No Chinese Hard Landing

China reported third quarter real GDP Tuesday at a big 9.1% year over year. It missed estimates of 9.3% and decelerated from Q2’s 9.5% year-over-year rate . But with many fearing a Chinese hard landing, this still-fast growth seems a normal deceleration.

And in China’s case, it seems a planned deceleration. Tied to its use of annual loan quotas, China typically has a jump in loans to start the year. With a limited bond market and most funding coming through the banks, this avalanche of liquidity typically causes economic growth to jump in Q1. As the year progresses and banks begin to restrict loans, GDP usually decelerates slowly. Exhibit 1 shows the increase in lending that occurs at the start of each year, and Exhibit 2 shows the coincident acceleration then deceleration in GDP annually.

Exhibit 1: China New Yuan Loans

Source: Thomson Reuters

Exhibit 2: Q1 China GDP Surges on Annual Loan Quotas

Source: Thomson Reuters

In additional to normal seasonality, this year, China is intentionally attempting to slow its economy more than usual to help combat inflation. Its primary tool here, again, is loan quotas. China has slowed loan growth recently to 14.5% year over year in September—which took money supply down to a decade low. Inflation should follow suit at a bit of a lag and is already showing signs of rolling over. (See Exhibit 3)

Exhibit 3: China Money Supply Vs. Loan Growth

Source: Thomson Reuters

The lower inflation numbers, along with money supply and GDP figures near the lower range of what the government has tolerated in the last decade, should set up a strong 2012—which is likely exactly China’s aim.

The Chinese government has liberalized in many ways over the past few years, but it in fact remains communist. Therefore, it requires high economic growth and low inflation to maintain social stability given the populace has few ways to peacefully effect significant change. If economic growth falls too far or inflation gets too high, you could get another Tiananmen Square. That’s the last thing the government wants in a normal year—but 2012 is an election year, when the Communist Party announces a new set of rulers. Historically, the government accelerates the economy in these years to maintain stability during the handover of power. (See Exhibit 4)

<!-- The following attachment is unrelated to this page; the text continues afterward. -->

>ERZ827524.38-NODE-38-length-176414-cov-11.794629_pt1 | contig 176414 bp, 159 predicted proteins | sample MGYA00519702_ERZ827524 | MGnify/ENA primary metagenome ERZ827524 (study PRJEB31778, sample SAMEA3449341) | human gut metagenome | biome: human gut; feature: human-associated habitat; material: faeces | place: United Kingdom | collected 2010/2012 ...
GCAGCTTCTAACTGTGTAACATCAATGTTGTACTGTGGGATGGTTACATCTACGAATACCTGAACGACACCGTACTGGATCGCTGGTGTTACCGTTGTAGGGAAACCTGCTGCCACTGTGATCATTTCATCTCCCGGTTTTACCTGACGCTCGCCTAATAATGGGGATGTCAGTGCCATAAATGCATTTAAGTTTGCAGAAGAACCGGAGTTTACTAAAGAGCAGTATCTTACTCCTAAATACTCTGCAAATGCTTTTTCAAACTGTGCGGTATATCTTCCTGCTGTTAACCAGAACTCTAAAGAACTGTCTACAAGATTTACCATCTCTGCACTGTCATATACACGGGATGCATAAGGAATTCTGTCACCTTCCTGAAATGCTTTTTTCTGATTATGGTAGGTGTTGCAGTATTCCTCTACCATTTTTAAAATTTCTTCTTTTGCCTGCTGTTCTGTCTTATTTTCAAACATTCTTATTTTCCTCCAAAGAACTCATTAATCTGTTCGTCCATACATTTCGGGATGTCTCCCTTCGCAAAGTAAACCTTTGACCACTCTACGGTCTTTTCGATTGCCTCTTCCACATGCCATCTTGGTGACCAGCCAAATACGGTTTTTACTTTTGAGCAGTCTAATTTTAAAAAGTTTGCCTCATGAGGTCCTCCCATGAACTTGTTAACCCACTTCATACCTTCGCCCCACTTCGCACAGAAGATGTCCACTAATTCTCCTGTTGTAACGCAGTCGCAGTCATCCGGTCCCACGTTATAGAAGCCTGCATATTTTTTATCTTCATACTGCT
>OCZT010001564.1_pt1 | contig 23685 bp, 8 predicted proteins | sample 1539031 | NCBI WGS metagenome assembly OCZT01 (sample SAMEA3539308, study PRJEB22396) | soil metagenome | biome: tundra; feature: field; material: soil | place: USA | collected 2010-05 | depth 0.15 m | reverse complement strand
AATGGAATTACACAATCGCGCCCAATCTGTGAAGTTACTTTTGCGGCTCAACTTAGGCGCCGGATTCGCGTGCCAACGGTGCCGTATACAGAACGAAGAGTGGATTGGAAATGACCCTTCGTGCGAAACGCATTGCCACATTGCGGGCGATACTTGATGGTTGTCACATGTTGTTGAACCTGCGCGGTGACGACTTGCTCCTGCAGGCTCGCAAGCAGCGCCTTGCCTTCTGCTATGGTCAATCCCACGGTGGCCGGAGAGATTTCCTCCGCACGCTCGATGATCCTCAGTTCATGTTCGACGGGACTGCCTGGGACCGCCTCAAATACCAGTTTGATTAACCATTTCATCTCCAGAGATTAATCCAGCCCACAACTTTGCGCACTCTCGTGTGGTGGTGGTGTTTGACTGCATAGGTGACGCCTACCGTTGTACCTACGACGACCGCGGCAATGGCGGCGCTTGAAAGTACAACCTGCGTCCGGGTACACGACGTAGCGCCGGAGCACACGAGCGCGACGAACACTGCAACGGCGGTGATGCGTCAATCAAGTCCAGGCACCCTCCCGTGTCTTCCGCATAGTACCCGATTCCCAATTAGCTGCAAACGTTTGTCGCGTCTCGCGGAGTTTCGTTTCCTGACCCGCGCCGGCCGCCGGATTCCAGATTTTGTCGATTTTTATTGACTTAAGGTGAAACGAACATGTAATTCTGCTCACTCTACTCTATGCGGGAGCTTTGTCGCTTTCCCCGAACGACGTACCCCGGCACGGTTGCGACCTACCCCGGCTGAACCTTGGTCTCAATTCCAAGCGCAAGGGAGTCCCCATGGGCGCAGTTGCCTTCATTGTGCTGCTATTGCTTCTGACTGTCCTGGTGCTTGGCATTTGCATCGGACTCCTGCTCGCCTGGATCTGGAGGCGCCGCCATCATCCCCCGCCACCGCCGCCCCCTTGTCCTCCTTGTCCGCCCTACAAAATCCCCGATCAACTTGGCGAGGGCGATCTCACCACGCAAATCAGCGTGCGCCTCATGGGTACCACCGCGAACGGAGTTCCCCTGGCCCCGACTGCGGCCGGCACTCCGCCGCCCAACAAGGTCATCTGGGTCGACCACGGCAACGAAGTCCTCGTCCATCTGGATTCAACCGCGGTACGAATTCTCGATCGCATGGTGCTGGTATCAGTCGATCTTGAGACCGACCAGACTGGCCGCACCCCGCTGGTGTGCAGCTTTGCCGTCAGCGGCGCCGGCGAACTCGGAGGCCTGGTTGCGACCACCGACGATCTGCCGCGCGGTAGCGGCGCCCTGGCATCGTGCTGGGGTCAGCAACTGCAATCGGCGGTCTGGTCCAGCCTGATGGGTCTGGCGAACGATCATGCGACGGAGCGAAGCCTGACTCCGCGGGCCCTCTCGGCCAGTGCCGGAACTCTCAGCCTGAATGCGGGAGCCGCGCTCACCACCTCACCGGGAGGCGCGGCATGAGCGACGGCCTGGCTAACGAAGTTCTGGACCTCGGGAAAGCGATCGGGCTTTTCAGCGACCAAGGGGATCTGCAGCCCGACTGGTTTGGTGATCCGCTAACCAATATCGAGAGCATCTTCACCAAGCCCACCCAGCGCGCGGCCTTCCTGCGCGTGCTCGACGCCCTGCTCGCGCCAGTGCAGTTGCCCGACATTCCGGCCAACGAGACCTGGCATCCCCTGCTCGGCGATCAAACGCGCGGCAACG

Exhibit 4: Relative China GDP Growth: Annual 30-year Trend

Source: Thomson Reuters: 1980-2010

There’s no reason to think 2012 will be any different. If the Chinese government follows historic precedent, look for an announcement of a looser annual loan quota for 2012 at some point in November 2011—which could be a tailwind for China’s equities, as it was in the previous election cycle. (See Exhibit 5)

Exhibit 5: China Loan Growth Vs. Relative Performance

Source: Thomson Reuters

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*The content contained in this article represents only the opinions and viewpoints of the Fisher Investments editorial staff.